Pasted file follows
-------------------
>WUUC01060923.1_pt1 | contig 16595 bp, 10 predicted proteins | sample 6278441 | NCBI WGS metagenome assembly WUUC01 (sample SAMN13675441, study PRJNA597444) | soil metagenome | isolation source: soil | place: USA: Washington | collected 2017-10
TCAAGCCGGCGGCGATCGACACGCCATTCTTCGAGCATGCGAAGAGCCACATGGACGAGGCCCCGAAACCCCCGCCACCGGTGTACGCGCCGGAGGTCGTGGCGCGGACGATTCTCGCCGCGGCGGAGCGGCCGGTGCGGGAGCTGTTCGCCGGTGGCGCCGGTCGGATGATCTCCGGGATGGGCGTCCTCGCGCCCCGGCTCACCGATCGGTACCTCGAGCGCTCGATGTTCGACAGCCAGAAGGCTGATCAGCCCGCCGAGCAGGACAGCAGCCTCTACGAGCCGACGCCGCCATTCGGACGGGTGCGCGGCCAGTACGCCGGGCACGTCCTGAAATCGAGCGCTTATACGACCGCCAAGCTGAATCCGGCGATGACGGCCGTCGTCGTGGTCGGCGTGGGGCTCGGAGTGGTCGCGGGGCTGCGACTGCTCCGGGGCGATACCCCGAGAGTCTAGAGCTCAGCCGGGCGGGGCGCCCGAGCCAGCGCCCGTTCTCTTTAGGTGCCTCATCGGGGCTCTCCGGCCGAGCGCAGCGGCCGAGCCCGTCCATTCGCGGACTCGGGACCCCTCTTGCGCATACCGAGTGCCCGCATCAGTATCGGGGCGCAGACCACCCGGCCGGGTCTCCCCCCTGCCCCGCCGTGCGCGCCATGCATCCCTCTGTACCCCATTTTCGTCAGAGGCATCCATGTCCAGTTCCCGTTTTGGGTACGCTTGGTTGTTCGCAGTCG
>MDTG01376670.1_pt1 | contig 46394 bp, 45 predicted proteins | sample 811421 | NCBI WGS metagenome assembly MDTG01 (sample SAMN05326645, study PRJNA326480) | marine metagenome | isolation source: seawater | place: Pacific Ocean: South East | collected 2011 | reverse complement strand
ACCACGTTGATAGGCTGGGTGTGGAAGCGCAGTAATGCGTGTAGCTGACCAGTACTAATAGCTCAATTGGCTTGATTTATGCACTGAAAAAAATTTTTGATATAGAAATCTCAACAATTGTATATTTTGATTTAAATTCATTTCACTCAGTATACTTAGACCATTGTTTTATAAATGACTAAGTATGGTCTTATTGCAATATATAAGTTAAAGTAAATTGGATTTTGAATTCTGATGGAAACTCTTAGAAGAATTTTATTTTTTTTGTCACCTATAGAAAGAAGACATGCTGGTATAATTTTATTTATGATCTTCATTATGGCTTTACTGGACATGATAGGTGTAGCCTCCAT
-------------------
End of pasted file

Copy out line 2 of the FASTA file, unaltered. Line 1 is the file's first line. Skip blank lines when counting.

TCAAGCCGGCGGCGATCGACACGCCATTCTTCGAGCATGCGAAGAGCCACATGGACGAGGCCCCGAAACCCCCGCCACCGGTGTACGCGCCGGAGGTCGTGGCGCGGACGATTCTCGCCGCGGCGGAGCGGCCGGTGCGGGAGCTGTTCGCCGGTGGCGCCGGTCGGATGATCTCCGGGATGGGCGTCCTCGCGCCCCGGCTCACCGATCGGTACCTCGAGCGCTCGATGTTCGACAGCCAGAAGGCTGATCAGCCCGCCGAGCAGGACAGCAGCCTCTACGAGCCGACGCCGCCATTCGGACGGGTGCGCGGCCAGTACGCCGGGCACGTCCTGAAATCGAGCGCTTATACGACCGCCAAGCTGAATCCGGCGATGACGGCCGTCGTCGTGGTCGGCGTGGGGCTCGGAGTGGTCGCGGGGCTGCGACTGCTCCGGGGCGATACCCCGAGAGTCTAGAGCTCAGCCGGGCGGGGCGCCCGAGCCAGCGCCCGTTCTCTTTAGGTGCCTCATCGGGGCTCTCCGGCCGAGCGCAGCGGCCGAGCCCGTCCATTCGCGGACTCGGGACCCCTCTTGCGCATACCGAGTGCCCGCATCAGTATCGGGGCGCAGACCACCCGGCCGGGTCTCCCCCCTGCCCCGCCGTGCGCGCCATGCATCCCTCTGTACCCCATTTTCGTCAGAGGCATCCATGTCCAGTTCCCGTTTTGGGTACGCTTGGTTGTTCGCAGTCG